It’s lambing season for anyone owning Shetland sheep. My first set of twins was born to Two-Step Wednesday morning just after dawn. I was greeted by the wondrous site of new life when I went out to feed. The first lamb was already dry and up while the other was still being cleaned. I sat to one side to watch as Two-Step administered lick after lick of the tongue bath to clean the little lamb. It never gets old to me.
The first lamb is solid black and the second turned out to be Moorit brown with a little with star directly on top of it’s head. I was very pleased with a pair of ewe lambs to start out the lambing season. I can’t wait to see the new babies coming this year. It doesn’t really bother me to sell them after they’re weaned because I know I can’t keep them all and I know that the very next year, my girls will offer me a new batch of ‘kids’ to raise and watch grow.
Shetland sheep ewes are wonderful moms. They are easy birthers and very attentive. It is normal for them to have twins and they always seem to have plenty of milk to raise them and let them nurse as long as they want to nurse. This is one of the qualities that makes them ideal for my little homestead farm. Shetlands are very adaptable and require little attention to maintain which keeps them from being so labor intensive as are some breeds.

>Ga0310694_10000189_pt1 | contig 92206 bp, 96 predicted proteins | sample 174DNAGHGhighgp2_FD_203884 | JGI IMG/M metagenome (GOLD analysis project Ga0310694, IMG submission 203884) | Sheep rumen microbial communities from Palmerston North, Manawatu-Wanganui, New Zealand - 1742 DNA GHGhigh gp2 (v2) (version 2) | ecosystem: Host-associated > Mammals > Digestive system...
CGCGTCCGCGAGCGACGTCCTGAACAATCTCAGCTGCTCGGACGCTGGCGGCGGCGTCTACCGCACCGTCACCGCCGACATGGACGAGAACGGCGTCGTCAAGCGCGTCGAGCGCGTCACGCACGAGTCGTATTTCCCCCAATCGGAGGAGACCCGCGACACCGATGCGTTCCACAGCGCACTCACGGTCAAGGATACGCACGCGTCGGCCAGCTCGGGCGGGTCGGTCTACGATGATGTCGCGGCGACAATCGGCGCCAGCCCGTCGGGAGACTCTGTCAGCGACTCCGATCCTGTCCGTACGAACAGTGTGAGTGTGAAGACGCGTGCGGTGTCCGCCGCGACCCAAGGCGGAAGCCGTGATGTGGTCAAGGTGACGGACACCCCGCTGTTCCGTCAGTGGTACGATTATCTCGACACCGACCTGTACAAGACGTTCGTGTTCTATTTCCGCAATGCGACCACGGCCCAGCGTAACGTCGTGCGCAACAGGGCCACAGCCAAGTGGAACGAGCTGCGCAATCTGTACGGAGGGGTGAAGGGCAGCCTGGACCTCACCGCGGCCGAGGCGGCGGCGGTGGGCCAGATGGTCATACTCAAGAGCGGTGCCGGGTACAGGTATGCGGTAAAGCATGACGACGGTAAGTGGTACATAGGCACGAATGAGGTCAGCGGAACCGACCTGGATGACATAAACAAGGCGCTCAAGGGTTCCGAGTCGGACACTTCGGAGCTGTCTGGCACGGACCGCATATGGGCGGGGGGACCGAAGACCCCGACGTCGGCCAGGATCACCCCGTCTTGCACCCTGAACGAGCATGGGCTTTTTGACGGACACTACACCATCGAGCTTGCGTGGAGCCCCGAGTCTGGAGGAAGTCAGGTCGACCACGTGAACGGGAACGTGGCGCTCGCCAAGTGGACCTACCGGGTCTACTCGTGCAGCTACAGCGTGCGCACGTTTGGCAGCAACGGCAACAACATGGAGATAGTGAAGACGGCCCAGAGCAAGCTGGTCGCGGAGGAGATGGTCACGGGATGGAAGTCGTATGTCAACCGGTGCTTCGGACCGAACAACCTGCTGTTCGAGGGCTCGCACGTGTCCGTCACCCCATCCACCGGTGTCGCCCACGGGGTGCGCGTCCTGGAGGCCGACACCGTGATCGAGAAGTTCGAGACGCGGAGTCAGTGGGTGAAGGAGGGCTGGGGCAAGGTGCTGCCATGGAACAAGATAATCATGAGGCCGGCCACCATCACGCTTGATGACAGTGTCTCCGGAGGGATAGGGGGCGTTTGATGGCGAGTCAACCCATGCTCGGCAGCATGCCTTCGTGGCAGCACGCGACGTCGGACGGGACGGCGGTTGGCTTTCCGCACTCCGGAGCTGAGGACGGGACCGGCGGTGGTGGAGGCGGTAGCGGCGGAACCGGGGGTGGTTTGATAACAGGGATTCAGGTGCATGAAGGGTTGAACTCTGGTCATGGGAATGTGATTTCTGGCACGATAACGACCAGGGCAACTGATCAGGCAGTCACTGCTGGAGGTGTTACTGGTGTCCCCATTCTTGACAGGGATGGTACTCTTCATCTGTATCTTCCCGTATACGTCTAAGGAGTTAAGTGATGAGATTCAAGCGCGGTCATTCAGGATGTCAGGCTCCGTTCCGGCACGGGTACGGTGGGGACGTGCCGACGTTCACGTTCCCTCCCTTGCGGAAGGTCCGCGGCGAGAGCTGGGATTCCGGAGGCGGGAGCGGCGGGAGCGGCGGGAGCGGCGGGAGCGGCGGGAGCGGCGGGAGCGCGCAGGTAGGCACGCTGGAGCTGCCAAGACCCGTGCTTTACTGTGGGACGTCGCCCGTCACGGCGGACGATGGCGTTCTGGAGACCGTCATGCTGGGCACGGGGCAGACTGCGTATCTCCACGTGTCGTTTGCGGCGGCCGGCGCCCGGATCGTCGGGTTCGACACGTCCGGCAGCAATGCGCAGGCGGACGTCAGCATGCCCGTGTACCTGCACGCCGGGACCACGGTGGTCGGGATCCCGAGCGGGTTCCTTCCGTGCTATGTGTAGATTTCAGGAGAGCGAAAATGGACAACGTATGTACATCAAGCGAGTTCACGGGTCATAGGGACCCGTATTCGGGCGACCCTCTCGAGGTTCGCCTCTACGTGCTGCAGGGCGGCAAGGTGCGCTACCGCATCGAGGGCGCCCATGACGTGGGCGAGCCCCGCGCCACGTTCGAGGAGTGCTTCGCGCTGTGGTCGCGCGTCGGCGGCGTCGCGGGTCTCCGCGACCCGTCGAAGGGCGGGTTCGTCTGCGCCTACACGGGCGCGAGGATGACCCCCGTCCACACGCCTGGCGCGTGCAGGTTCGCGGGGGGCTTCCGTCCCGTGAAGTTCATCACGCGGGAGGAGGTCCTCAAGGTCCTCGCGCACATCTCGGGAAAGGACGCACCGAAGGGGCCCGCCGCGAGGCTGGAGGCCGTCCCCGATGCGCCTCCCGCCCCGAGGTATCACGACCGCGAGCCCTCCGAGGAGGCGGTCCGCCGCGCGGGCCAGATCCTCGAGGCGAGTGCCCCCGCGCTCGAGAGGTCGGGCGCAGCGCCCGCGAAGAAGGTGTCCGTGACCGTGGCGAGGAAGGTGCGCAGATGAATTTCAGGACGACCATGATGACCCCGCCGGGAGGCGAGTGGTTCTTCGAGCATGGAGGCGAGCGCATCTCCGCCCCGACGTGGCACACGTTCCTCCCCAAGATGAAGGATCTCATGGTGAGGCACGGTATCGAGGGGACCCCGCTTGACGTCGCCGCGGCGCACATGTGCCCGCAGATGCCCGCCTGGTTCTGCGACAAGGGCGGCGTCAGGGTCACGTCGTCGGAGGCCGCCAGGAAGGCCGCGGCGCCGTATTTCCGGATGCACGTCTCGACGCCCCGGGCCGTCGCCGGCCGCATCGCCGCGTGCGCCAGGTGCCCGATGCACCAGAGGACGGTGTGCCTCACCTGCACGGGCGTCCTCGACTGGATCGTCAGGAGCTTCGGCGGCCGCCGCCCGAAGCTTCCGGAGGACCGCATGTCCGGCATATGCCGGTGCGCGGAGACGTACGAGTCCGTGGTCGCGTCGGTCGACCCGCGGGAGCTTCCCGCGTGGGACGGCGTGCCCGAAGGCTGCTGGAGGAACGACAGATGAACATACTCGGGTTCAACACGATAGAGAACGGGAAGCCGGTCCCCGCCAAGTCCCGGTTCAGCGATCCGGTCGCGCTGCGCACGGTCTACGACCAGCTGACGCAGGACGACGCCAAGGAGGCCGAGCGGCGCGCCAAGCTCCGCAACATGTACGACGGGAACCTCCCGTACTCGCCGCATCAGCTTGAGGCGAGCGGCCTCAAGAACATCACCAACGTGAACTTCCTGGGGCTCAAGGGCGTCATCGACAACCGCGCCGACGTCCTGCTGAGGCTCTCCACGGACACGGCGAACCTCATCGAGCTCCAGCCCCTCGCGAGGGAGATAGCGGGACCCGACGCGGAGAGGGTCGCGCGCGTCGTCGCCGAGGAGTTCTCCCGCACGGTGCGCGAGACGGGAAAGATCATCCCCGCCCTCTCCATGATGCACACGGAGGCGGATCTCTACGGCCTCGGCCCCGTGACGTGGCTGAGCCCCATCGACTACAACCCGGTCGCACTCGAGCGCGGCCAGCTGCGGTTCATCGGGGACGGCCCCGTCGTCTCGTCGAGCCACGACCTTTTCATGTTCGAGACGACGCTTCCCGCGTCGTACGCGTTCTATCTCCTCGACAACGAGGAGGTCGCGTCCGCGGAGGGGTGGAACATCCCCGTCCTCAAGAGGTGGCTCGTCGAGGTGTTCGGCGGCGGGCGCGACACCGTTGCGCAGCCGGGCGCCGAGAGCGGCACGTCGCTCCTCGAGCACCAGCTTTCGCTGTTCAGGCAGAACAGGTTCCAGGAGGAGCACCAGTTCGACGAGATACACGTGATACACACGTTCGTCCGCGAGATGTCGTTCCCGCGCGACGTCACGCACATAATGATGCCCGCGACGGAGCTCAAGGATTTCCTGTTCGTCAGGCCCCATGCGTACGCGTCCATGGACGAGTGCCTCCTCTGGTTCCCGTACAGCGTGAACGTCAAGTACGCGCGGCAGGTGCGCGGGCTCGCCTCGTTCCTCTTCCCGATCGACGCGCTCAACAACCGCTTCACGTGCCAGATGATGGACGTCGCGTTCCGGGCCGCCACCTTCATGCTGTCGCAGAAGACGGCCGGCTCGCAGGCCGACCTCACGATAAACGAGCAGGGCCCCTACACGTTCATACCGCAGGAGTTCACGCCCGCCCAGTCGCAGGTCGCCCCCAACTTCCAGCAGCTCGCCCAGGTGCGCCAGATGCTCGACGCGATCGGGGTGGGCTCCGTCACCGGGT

With a small flock of 7 ewes and one ram, I can count on an average of 11 lambs per year but could easily be 14. This allows me to sell the ewe lambs, maybe a ram or two, but allows me several rams to raise for the freezer. Each year I shear the the flock for the wool. So far I have been selling my fiber but I hope to have a spinning wheel this year so that I can start spinning my own yarn.
By selling the lambs and fiber, I pay the costs for my flock so they mow my backyard, put meat in my freezer and give me fiber while costing me nothing or giving me a little pocket change back. To me, it’s a win win situation for a small homestead.